Let’s say you wake up sick Tuesday morning.
In much of the world, the idea that you might still go into work would seem absurd. Workers in countries like Sweden, Germany and even Washington State can count on guaranteed paid sick leave — it’s the law.
But not in British Columbia. More than half of the province’s workers, 53%, don’t have paid sick leave. For them, the choice is either go into work sick or don’t get paid.
That may be about to change, though. In what could be one of the biggest advances for working people in a long time, the BC government has promised to bring in paid sick leave by the beginning of next year. And they’re consulting British Columbians right now about what it will include, who it will cover and how it will work.
If they get it right, BC will lead the country with a new standard that helps keep individual workers and their colleagues healthy, protects our community and reduces costs for businesses.
But some lobby groups are pushing hard for a watered-down approach. And if they prevail, the evidence suggests that workers aren’t the only ones who will be worse off.
When we force sick workers to choose between staying home and paying the bills, it’s often an impossible choice. And it leads to the spread of infectious disease to coworkers, customers, and the public.
That leads to lower productivity, higher absenteeism, and greater disease transmission. When we’re talking about colds and flu, that’s bad enough. But we’ve learned the bitter lesson that when a deadly illness like COVID-19 is circulating, the outcomes can be disastrous and tragic: workplace closures and economic shutdowns for businesses, and debilitating illness and death for the general public.
Paid sick leave is one of the ways we protect our community and our economy from diseases. When sick workers can choose to stay home without paying a financial penalty, they recover more quickly. Their coworkers (and coworkers’ families) stay healthy. And businesses are more productive and have lower costs from employee turnover and workplace injuries.
A robust paid sick leave approach also does a lot to fight inequality. Nearly nine-in-ten low-wage workers don’t have paid sick leave, and that group includes a lot of women and Indigenous and racialized workers. Ensuring they can stay home when they’re sick at full pay improves their health and lets them count on a more stable income.
Which is why so many countries require employers to offer it (and pay for it). New Zealand requires 10 days of leave a year; in Washington State, it’s 52 hours. Swedish workers get 14 days of sick leave, and German employers cover up to six weeks.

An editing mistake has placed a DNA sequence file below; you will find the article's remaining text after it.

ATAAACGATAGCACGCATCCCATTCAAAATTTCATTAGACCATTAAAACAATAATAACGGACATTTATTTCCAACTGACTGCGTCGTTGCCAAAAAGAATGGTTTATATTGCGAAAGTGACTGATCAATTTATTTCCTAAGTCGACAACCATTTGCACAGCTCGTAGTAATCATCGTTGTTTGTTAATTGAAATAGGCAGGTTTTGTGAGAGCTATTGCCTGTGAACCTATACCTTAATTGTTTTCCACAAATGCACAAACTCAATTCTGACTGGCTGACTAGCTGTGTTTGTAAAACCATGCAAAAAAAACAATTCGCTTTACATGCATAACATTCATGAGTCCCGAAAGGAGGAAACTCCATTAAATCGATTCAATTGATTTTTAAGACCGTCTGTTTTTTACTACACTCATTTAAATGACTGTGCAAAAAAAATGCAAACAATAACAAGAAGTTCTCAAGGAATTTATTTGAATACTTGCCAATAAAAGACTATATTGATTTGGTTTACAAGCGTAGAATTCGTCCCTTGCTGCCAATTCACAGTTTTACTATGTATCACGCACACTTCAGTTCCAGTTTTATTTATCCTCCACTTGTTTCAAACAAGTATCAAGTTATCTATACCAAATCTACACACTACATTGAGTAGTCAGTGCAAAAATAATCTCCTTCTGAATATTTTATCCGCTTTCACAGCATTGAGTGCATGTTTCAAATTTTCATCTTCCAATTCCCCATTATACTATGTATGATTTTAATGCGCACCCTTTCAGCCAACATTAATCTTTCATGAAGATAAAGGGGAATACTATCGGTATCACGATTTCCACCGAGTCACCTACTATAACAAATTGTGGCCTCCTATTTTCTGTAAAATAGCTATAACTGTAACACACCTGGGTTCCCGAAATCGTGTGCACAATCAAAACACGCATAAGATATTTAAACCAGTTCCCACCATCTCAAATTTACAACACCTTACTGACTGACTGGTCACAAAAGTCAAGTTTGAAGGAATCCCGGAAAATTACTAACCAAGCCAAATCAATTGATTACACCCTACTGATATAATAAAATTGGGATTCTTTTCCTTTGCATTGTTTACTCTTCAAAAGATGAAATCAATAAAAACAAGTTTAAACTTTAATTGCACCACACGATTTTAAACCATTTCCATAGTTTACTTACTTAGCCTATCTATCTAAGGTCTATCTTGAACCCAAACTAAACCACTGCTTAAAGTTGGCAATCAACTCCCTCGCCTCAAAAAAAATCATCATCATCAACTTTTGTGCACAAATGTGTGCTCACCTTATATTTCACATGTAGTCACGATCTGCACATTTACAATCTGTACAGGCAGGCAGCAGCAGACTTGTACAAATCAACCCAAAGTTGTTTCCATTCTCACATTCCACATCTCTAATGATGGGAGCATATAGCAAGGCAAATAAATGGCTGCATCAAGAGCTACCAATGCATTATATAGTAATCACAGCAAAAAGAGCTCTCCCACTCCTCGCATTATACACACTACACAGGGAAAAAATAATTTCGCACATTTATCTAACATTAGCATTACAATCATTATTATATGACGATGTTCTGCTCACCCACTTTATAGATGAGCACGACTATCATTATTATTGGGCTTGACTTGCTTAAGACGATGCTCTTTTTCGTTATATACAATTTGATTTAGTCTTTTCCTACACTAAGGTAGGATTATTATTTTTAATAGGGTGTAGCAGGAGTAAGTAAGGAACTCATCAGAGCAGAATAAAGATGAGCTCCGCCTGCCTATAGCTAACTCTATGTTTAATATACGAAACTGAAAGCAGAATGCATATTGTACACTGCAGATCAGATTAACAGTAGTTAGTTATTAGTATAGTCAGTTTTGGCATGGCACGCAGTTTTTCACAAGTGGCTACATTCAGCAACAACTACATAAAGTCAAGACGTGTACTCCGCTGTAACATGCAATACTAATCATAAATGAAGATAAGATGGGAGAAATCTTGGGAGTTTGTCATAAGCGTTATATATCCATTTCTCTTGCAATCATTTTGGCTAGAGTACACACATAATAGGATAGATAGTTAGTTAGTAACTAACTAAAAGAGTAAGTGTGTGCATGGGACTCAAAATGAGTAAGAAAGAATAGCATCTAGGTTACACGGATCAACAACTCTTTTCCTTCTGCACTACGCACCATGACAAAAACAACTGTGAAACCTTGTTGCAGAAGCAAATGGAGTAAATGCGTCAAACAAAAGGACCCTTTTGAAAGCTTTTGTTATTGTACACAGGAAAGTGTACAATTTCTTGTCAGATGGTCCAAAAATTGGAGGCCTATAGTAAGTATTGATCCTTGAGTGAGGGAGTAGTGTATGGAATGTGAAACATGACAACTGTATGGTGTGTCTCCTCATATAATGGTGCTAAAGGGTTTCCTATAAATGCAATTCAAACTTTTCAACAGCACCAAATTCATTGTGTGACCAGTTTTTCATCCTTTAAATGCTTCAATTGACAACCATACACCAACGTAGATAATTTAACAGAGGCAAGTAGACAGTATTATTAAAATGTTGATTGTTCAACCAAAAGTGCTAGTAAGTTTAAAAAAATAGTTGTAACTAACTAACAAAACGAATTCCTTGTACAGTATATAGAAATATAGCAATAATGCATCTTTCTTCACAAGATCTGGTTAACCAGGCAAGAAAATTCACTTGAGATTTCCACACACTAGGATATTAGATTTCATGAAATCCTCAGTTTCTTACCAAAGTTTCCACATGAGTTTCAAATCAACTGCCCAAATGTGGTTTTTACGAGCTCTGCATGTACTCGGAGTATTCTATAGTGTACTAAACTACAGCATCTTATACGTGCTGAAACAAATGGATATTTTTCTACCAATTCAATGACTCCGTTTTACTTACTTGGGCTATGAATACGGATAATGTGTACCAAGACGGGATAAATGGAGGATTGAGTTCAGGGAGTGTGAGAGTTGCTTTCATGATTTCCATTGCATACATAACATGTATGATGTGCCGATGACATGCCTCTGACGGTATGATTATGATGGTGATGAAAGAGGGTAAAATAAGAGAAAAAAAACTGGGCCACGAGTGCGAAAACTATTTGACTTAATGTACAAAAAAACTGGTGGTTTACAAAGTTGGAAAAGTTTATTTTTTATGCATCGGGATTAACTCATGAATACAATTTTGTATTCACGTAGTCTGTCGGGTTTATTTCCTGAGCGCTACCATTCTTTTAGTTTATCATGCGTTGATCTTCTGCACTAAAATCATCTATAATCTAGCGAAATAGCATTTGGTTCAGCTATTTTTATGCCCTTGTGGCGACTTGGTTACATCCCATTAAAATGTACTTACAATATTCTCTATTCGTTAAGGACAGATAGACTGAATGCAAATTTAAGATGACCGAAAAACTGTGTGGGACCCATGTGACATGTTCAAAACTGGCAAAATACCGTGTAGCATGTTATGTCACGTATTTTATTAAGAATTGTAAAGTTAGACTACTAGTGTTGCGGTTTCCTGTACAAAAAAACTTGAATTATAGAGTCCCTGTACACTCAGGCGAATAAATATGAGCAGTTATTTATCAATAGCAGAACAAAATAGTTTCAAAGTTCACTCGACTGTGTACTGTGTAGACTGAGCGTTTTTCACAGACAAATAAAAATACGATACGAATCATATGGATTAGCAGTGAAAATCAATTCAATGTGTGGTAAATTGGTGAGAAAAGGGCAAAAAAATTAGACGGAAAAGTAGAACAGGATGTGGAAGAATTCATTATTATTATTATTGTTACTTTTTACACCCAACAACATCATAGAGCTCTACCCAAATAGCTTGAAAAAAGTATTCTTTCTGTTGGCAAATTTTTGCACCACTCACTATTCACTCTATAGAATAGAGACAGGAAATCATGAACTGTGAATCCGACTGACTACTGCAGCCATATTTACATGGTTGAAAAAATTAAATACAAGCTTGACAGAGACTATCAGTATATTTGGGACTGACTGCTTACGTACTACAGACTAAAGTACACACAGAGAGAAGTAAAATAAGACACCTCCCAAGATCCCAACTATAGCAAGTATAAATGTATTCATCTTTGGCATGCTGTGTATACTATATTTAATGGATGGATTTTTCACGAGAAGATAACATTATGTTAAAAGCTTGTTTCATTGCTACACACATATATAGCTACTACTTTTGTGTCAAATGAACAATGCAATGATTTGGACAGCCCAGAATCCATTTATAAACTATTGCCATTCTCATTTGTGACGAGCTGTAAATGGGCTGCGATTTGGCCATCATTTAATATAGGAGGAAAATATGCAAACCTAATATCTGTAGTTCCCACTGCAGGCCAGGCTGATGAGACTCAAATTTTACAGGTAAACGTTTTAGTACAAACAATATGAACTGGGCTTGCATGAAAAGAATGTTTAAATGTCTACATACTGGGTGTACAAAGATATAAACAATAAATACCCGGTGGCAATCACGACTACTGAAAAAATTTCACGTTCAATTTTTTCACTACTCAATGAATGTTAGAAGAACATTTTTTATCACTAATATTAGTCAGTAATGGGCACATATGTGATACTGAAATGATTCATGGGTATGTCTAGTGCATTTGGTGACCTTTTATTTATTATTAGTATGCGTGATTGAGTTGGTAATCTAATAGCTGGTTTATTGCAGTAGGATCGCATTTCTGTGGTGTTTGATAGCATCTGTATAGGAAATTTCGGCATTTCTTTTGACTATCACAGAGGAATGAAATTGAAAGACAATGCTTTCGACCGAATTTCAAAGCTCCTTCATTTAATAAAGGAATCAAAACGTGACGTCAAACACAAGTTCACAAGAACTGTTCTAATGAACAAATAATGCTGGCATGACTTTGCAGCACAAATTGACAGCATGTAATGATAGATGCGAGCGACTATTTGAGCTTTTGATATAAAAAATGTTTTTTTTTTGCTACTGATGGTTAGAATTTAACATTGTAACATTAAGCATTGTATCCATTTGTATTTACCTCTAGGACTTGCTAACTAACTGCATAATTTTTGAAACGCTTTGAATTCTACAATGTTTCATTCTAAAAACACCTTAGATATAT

It’s also why there’s so much public support for paid sick leave. National opinion surveys repeatedly show overwhelming majorities in favour of ensuring that employers provide paid sick leave for all of their employees.
With public support so widespread, Premier Horgan’s government has every reason to bring in a paid sick leave plan that does all it can to protect the health of workers, business and the community. A truly effective plan will be:
- fully paid: Workers will get their full wage if they stay home sick, and won’t face a financial penalty.
- universal: An effective plan will cover all workers, including part time and gig workers.
- seamless: Workers’ sick pay will be paid immediately through their employers, and workers won’t have to apply for coverage and wait for reimbursement while the bills pile up.
- protected: The plan will ensure nobody can lose their job because they stayed home when sick.
- ample: The plan will provide enough sick days that workers aren’t scared of using up days before the year is out. Ten days is a reasonable level of coverage.
The province’s online consultation is on now, with a web survey at engage.gov.bc.ca/paidsickleave. We encourage you to share your views — but don’t stop there. Speak out as part of our campaign at https://www.futureforall.ca/paid_sick_leave_petition.
This Labour Day, let’s remember what we’ve learned from this pandemic about how much this province relies on workers, and how important workplace health is for all of us. And then let’s take those lessons to heart by bringing in a paid sick leave plan that British Columbia can be proud of.
Laird Cronk is the President of the BC Federation of Labour, and Sussanne Skidmore is the Secretary-Treasurer.